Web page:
Attract High-Quality Employees

 

People are what makes a business successful. Most organizations spend considerable time and effort on product branding – from the color choices in a logo to the type of packaging for products, the perfect image evokes emotion to convince prospective buyers to shell out cash and persuades current clients to return for more. But when was the last time your organization thought about the brand it presents to current and potential employees? Attracting high-quality employees is as important as attracting customers.

Employer branding is the term for the image your organization portrays as a great place to work. An effective employer brand takes the qualities that make people want to work for an organization, ensures that they are instilled throughout the business, and uses them as a marketable point of difference. So, on the outside, your employment brand is an expected employment experience. Internally, it’s the reflection of how you treat your employees – a mirror image of your organizational culture. Above all, it’s truthful.

Key elements of attracting good employees

When new employees join a company, employer branding makes them feel as if they have known the company intimately since the moment they first saw a job posting. From the careers section of the corporate Web site through the interview experience to the tenth year on the job, employees feel good about the organization.

When that cultural feel-good experience occurs, there is less turnover, lower absenteeism, higher productivity and better customer service. Many elements are parts of developing a long-lasting, effective employer brand, including the corporate Web site, email signatures, online job postings, recruitment tools, career fair booths and applications. But the employer brand doesn’t stop there. Here are some simple tips to follow in building an employer brand.

  1. Integrate employer branding into corporate business strategy. It doesn’t take tons of money and clever ads or recruiting campaigns to create an employer brand; it takes an organizational commitment to actually delivering an outstanding work experience. True employers of choice follow simple employer branding techniques that are embedded in the organizational culture, starting with a clear statement of what the organization’s vision and values are.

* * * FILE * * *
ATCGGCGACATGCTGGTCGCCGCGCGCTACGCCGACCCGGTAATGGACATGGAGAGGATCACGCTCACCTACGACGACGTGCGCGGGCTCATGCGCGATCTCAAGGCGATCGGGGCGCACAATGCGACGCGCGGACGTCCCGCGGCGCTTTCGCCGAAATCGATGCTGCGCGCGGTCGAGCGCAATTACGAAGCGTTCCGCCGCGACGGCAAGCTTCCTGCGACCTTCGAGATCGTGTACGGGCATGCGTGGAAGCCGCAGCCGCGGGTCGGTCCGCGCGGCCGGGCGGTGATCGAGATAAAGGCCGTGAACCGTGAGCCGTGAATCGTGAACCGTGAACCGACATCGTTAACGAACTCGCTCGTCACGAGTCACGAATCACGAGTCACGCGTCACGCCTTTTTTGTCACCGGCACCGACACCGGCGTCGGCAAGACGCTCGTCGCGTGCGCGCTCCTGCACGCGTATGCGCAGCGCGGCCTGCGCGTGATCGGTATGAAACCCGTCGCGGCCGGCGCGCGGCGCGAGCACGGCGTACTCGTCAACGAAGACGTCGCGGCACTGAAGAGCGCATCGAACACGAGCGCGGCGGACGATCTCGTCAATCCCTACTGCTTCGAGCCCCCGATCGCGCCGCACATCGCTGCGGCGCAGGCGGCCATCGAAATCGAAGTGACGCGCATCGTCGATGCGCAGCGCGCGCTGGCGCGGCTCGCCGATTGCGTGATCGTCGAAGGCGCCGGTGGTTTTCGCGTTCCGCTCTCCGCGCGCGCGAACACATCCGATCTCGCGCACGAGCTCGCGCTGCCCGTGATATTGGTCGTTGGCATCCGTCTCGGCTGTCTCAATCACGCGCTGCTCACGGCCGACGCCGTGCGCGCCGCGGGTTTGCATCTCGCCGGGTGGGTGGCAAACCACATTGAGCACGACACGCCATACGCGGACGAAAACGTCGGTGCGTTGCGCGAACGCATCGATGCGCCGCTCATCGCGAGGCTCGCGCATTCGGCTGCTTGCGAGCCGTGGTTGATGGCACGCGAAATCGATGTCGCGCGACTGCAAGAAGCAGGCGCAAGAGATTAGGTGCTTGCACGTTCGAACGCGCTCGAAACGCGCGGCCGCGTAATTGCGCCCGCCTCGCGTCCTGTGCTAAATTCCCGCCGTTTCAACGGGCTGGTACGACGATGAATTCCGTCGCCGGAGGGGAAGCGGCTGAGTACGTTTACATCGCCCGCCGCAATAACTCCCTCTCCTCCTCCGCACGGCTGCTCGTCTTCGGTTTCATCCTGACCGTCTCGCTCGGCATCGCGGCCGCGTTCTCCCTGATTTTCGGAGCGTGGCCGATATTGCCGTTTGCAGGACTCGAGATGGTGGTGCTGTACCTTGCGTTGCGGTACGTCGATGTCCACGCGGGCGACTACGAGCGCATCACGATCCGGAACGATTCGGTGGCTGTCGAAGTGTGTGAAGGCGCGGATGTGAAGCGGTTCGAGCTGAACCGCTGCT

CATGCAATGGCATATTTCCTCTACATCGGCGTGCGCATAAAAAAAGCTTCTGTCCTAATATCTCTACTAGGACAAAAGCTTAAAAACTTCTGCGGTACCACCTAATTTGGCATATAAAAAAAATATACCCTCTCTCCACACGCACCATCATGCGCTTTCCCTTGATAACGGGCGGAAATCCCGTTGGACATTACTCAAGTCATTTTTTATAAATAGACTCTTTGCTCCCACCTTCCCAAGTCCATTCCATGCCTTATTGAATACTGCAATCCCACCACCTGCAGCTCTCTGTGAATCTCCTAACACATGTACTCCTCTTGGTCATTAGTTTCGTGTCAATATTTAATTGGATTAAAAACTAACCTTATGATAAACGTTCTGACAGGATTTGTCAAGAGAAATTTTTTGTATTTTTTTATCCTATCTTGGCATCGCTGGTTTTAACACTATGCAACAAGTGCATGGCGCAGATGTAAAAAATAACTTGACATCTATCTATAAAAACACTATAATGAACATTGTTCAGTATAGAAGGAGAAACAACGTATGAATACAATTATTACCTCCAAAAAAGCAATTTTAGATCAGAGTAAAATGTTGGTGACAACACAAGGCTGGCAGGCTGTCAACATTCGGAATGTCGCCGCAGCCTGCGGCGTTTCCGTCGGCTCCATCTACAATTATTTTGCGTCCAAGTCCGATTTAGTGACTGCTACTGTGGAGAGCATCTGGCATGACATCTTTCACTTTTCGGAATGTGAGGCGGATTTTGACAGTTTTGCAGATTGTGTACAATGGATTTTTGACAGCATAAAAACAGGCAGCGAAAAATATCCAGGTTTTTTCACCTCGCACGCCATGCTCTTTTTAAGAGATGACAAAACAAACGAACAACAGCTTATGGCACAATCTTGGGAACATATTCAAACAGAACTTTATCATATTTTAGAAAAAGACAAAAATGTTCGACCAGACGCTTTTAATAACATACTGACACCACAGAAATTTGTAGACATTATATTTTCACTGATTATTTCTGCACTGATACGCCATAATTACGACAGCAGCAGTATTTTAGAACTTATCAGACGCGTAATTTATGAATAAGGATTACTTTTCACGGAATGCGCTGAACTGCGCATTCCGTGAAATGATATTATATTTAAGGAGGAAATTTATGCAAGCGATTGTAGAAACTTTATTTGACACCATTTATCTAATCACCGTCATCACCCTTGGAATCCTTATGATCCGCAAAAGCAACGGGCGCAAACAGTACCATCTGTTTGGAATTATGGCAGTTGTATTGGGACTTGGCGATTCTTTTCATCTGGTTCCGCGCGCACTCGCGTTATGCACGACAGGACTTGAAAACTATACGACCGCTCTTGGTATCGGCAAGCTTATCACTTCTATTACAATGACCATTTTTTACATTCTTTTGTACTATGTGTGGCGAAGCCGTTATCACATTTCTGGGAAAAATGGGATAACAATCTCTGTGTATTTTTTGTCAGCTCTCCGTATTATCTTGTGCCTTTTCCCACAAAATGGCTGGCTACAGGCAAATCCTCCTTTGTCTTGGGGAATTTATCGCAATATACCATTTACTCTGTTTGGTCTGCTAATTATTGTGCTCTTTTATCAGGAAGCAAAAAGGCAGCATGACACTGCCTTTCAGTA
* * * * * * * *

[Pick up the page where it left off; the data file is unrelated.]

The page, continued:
2. Define your employee market. The clearer you are about the talent you need to attract and retain, the more you can understand the aspirations and motivations of that talent pool. The more you understand those communities of talent, the easier it is to identify people who will thrive in your organizational culture. Salary and benefits alone aren’t always the key. Some employees are far more interested in corporate values and ways of working than in more definitive benefits.
  3. Get the facts. Don’t assume your organization is an employer of choice simply because someone in HR decided to use the phrase. Survey employees to find out what they do – and don’t – like about working at your company. Ask questions that get to the heart of what current employees really think about the organization’s strengths and weaknesses, how it compares with other employers and what can be done to improve. Don’t overlook exit surveys, either – sometimes the most valuable information about your employer brand will come from the employee who is walking out the door.
  4. Use the Web wisely. Employer branding doesn’t mean just putting lots of job posts out on the Internet so that people see your company’s name. Mass postings can actually decrease your desirability as an employer because when candidates see lots of repeat postings, they may assume your company is having problems with high turnover. If you are experiencing high turnover, do your homework internally to determine what the problem is. Get it fixed, then post for the job.
  5. Invest in your management teams. A Gallup poll echoes common sense: Employees join companies, but they leave managers. Invest in leadership training at all levels, and carefully listen when surveys indicate management concerns. Management accountability is crucial for any employer branding. Invest in supervisors and managers who can deliver a great work experience, and you’ll see a positive upswing throughout your organization.

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